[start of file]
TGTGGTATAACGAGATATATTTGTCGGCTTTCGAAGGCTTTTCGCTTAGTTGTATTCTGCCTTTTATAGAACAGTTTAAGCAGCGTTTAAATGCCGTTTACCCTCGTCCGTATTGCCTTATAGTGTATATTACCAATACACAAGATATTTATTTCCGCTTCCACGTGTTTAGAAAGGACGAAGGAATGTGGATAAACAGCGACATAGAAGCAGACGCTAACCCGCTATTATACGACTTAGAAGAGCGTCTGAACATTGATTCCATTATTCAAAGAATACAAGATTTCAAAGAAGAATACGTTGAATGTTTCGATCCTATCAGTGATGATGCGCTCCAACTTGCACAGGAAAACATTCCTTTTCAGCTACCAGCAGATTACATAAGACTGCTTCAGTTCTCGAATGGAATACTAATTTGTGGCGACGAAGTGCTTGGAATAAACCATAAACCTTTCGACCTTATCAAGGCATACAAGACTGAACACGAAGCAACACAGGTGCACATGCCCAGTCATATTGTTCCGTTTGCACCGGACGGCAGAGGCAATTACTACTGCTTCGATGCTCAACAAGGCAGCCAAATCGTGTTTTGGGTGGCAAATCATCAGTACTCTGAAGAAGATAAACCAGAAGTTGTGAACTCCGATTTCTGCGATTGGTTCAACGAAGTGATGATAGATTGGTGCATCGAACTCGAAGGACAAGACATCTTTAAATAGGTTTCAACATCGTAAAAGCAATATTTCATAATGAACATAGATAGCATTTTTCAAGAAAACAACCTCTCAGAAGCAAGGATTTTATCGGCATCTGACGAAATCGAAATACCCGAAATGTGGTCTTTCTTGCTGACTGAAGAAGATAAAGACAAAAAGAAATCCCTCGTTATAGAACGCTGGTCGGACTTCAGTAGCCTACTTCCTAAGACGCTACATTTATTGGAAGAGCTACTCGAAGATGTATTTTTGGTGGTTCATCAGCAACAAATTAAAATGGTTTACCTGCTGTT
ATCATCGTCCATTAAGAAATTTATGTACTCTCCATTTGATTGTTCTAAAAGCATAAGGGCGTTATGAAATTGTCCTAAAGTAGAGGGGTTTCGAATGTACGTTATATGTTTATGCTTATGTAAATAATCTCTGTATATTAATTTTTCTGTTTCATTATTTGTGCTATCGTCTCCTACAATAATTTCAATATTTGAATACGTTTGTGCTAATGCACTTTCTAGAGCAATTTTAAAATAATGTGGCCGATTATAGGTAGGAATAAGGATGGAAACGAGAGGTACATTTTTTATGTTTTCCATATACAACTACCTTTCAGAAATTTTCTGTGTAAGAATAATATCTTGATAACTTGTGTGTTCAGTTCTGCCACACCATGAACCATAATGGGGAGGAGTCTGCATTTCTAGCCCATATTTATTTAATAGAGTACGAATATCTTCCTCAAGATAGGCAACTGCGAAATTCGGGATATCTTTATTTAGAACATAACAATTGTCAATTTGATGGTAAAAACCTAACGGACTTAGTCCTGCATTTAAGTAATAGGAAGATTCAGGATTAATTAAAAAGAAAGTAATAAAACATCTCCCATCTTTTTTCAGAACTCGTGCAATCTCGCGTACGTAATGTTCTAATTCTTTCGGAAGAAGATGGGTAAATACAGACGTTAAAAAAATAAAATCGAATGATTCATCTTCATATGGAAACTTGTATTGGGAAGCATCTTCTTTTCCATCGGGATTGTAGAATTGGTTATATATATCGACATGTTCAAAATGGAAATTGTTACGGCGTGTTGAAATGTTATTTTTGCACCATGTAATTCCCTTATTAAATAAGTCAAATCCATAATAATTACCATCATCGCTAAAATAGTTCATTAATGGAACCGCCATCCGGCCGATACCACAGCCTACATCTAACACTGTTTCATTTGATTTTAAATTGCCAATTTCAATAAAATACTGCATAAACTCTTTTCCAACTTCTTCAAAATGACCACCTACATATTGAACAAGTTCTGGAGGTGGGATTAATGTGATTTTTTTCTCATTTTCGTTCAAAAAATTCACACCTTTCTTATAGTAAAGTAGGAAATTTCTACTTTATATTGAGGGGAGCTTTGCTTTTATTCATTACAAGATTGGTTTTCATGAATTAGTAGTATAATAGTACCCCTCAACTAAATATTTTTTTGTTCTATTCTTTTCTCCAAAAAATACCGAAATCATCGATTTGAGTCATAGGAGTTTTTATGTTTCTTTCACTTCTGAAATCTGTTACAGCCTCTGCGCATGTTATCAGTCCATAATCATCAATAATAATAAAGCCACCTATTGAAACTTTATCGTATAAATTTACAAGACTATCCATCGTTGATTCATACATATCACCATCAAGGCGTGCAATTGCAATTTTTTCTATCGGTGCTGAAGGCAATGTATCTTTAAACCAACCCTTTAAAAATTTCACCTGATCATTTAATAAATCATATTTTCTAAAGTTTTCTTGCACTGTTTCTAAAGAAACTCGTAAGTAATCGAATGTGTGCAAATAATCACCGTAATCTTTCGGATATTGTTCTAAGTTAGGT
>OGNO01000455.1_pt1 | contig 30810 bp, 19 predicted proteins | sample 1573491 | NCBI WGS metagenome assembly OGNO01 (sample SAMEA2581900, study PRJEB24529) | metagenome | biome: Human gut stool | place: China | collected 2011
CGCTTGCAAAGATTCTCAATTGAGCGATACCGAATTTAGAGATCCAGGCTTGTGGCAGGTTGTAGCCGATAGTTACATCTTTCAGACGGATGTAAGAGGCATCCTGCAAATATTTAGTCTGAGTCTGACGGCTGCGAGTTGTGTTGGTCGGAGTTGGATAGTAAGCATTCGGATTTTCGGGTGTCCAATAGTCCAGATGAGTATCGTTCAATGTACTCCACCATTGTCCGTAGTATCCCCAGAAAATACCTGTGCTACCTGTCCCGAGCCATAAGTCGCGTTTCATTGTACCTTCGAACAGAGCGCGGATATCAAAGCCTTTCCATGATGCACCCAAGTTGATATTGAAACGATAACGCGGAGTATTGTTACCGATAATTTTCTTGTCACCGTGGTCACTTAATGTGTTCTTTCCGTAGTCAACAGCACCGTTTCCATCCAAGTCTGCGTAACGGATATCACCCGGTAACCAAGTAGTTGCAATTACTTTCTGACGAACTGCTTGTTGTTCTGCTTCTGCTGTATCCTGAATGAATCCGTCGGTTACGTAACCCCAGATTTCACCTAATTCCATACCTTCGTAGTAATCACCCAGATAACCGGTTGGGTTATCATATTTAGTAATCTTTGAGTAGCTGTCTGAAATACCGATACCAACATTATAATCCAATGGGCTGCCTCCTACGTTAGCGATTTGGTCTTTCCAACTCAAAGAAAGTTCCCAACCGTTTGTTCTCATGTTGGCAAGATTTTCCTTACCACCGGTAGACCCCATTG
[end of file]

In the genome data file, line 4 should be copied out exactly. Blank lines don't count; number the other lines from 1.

CGCTTGCAAAGATTCTCAATTGAGCGATACCGAATTTAGAGATCCAGGCTTGTGGCAGGTTGTAGCCGATAGTTACATCTTTCAGACGGATGTAAGAGGCATCCTGCAAATATTTAGTCTGAGTCTGACGGCTGCGAGTTGTGTTGGTCGGAGTTGGATAGTAAGCATTCGGATTTTCGGGTGTCCAATAGTCCAGATGAGTATCGTTCAATGTACTCCACCATTGTCCGTAGTATCCCCAGAAAATACCTGTGCTACCTGTCCCGAGCCATAAGTCGCGTTTCATTGTACCTTCGAACAGAGCGCGGATATCAAAGCCTTTCCATGATGCACCCAAGTTGATATTGAAACGATAACGCGGAGTATTGTTACCGATAATTTTCTTGTCACCGTGGTCACTTAATGTGTTCTTTCCGTAGTCAACAGCACCGTTTCCATCCAAGTCTGCGTAACGGATATCACCCGGTAACCAAGTAGTTGCAATTACTTTCTGACGAACTGCTTGTTGTTCTGCTTCTGCTGTATCCTGAATGAATCCGTCGGTTACGTAACCCCAGATTTCACCTAATTCCATACCTTCGTAGTAATCACCCAGATAACCGGTTGGGTTATCATATTTAGTAATCTTTGAGTAGCTGTCTGAAATACCGATACCAACATTATAATCCAATGGGCTGCCTCCTACGTTAGCGATTTGGTCTTTCCAACTCAAAGAAAGTTCCCAACCGTTTGTTCTCATGTTGGCAAGATTTTCCTTACCACCGGTAGACCCCATTG